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Scratching a Case Does Not Mean the Case Has Been Dismissed
Interviewer: What does the term “scratching” mean? Is it a legal term?
AZ Criminal Law Team Lawyer: When a person has a felony case pending, it’s going to be assigned a pre-file number. It would say something like “PF 2013” or “2014,” “104369.” That would be a pre-file. A lot of people will come to court on the date that’s listed on their paperwork and the court will tell them, “Your case has been scratched.”
If a Case Has Been Scratched, It Will Most Probably Be Filed in the Future
Now, when it’s scratched, it doesn’t mean that it’s dismissed. It means that it will be probably filed in the future. The state has seven years in which to file a case. A case like an aggravated DUI will generally get scratched if they don’t have lab results, if the court date is soon after the date of the stop, but in an aggravated DUI, we usually see those come back within the year or so.
When a case is scratched, it doesn’t mean that it’s dismissed or that it’s going to go away for good. It means that it will very likely come up in the future, and the state has seven years in which they can file the case.
The State Has a Seven-Year Statute of Limitations in Which to File a Case
Interviewer: What if it surpasses those seven years, beyond that?
AZ Criminal Law Team Lawyer: If it goes beyond that, it’s likely not to come up, because under the statute of limitations the state wouldn’t be able to bring the case up then.
Most Cases Are Typically Filed within a Year
Interviewer: What’s the average amount of time where a case would be active again? Is there a certain set amount of time where it might be active or it might be going away?
AZ Criminal Law Team Lawyer: Usually we see it come back within the year. If it’s longer than a year, those are rare cases. Usually we see cases that are scratched come up within the year.
Most Cases Are Scratched because the State Hasn’t Gathered Adequate Evidence
Interviewer: With scratched cases, is that beneficial for the person’s case or is it detrimental?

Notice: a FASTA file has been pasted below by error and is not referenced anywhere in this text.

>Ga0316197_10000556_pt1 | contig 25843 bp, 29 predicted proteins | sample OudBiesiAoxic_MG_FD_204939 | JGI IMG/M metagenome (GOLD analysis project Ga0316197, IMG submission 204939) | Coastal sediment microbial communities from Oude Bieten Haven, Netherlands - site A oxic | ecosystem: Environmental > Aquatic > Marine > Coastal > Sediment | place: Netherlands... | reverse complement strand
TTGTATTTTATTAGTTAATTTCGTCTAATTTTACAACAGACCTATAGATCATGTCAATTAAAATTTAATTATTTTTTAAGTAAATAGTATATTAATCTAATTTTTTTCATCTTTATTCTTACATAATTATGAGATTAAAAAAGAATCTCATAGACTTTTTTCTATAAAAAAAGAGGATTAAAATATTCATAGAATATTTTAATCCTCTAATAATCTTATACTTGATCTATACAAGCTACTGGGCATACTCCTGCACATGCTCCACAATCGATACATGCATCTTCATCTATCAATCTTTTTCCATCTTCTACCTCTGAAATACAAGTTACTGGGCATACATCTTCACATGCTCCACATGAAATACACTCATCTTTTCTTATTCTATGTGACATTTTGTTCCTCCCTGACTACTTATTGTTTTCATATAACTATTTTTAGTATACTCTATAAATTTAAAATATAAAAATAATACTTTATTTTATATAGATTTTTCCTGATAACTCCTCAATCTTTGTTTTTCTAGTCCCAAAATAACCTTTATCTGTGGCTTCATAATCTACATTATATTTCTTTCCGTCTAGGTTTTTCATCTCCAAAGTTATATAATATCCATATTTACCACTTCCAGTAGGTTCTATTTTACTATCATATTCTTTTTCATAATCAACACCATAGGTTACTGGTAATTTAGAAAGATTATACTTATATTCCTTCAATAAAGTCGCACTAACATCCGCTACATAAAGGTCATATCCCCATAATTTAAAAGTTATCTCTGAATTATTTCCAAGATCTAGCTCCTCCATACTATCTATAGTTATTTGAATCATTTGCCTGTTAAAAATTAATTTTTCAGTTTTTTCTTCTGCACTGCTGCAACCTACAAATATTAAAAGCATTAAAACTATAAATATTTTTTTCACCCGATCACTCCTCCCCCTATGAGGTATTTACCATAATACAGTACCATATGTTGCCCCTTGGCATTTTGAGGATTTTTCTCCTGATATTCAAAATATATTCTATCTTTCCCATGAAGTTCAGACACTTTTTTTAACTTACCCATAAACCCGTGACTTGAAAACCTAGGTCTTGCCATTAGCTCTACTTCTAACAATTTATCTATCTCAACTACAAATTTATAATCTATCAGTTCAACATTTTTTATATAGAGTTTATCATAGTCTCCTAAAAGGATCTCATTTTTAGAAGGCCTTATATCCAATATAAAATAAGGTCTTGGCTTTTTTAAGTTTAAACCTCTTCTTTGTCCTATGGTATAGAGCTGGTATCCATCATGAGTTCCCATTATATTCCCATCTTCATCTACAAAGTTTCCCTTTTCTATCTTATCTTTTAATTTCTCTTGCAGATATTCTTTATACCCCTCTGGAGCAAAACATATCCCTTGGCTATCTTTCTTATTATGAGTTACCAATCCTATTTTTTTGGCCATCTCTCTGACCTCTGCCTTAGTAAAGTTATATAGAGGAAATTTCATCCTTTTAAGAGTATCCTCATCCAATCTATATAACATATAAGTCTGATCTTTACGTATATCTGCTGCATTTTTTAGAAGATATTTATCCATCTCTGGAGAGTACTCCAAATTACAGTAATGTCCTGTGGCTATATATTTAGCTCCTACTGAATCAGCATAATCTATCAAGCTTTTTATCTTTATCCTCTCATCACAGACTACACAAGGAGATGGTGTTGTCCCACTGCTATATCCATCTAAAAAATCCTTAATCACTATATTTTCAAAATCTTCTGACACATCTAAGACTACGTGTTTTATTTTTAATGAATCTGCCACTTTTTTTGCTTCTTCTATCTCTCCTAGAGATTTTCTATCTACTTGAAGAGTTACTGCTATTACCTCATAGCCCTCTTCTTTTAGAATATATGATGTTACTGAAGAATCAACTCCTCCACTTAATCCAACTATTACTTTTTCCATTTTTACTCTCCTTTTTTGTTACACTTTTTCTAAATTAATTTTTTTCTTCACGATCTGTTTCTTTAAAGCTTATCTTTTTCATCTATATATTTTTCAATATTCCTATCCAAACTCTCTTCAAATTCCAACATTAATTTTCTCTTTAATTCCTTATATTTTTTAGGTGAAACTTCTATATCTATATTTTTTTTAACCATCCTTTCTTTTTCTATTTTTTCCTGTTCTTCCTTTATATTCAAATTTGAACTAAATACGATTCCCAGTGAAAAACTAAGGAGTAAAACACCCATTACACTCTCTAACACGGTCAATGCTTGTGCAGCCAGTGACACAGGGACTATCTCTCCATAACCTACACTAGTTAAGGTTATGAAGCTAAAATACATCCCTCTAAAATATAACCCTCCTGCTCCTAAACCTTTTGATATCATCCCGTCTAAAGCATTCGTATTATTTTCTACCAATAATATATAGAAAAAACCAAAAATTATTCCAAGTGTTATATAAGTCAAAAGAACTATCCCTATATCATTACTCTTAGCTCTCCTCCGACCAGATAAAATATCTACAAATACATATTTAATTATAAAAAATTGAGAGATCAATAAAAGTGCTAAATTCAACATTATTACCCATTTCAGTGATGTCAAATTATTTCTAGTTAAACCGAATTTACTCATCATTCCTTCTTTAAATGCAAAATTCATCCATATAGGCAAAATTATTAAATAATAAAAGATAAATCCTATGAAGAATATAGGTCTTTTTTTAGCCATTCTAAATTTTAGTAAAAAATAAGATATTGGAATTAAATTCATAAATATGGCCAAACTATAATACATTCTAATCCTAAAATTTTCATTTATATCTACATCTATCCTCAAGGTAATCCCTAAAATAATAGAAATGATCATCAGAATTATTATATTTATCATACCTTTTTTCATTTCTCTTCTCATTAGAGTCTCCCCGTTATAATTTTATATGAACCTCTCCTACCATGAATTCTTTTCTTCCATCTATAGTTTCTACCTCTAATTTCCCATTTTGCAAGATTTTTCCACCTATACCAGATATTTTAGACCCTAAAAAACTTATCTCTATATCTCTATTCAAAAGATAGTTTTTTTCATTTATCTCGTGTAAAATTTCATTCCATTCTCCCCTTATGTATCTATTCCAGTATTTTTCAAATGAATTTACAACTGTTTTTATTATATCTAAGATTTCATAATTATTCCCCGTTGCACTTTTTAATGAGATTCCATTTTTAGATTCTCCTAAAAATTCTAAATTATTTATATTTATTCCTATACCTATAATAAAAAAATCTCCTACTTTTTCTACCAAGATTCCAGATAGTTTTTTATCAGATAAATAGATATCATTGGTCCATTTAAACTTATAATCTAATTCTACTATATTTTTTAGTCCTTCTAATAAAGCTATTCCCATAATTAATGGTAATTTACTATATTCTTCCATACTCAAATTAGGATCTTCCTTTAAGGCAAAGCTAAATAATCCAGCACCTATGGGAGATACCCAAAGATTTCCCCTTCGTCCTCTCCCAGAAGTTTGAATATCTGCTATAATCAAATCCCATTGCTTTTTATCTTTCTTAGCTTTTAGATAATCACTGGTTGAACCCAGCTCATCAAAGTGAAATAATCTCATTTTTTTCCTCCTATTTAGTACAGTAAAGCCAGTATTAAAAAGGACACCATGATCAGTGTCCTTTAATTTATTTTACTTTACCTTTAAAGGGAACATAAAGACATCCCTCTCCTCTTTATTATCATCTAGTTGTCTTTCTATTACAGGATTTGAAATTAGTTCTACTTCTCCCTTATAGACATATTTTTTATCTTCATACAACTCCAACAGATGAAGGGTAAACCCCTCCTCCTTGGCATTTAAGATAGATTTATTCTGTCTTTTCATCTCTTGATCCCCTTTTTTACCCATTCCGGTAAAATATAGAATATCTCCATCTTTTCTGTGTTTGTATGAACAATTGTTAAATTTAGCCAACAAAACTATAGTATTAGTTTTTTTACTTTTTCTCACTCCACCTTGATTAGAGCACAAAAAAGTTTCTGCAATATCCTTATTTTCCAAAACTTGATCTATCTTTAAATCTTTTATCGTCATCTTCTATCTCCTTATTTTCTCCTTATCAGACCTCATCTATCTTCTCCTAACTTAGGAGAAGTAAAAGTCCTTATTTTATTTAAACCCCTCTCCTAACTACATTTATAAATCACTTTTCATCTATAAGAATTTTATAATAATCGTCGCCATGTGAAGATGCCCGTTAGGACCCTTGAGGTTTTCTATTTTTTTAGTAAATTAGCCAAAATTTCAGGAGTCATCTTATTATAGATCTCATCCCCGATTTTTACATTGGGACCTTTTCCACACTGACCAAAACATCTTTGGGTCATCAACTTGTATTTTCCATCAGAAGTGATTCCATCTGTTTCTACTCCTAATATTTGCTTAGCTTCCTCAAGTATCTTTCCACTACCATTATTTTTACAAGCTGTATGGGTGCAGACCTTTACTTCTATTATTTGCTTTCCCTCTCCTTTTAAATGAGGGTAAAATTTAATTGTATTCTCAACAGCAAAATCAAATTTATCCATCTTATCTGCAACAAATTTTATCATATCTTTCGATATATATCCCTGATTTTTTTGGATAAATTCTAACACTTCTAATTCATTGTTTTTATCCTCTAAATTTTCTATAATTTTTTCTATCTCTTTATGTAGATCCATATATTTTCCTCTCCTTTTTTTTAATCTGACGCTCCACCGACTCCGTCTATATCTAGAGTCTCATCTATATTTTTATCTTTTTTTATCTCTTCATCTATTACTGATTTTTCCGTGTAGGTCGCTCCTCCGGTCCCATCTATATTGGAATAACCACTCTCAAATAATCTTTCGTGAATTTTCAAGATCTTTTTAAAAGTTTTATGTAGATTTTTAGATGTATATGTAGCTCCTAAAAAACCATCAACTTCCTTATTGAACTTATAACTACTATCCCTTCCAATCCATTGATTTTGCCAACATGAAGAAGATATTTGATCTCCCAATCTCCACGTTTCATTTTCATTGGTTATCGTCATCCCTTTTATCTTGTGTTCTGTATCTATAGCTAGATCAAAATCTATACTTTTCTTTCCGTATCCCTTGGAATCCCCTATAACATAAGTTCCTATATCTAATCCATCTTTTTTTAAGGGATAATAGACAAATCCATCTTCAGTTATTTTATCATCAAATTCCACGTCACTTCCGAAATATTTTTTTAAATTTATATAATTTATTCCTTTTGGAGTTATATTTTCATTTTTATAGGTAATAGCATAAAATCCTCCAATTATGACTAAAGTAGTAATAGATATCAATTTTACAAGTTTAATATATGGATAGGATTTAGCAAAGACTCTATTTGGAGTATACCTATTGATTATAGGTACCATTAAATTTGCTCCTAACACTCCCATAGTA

AZ Criminal Law Team Lawyer: It’s not really either. When someone’s case is scratched, it means that it’s just not going forward on that date. It doesn’t mean that it’s not going to come up in the future.
Like I said, it’s most likely because the state doesn’t have lab results yet or they haven’t gathered all the evidence. That’s usually why a case will get scratched. Even when it is scratched, it’s not going to benefit or hurt the client in any way.
Only Felony Cases Are Subject to Scratching
Interviewer: You said this is for only felonies, though?
AZ Criminal Law Team Lawyer: Right. The term scratching applies only to felony cases
Interviewer: What if it’s a case that someone is waiting for a long time and they have a pending trial, while they’re searching for jobs maybe? Is that going to hurt them, if they have something that’s been scratched?
AZ Criminal Law Team Lawyer: Well, if a case is scratched, it’s not going to show up on their record yet, so there won’t be any sort of conviction or anything. When a case is scratched and we go into the system to look for it, it won’t even show up at that point.
If certain release conditions are assigned to that person and their case eventually gets scratched, they’re not going to have to deal with that any longer because the case, in a sense, goes away for a little while. There are no restrictions on that person during that time.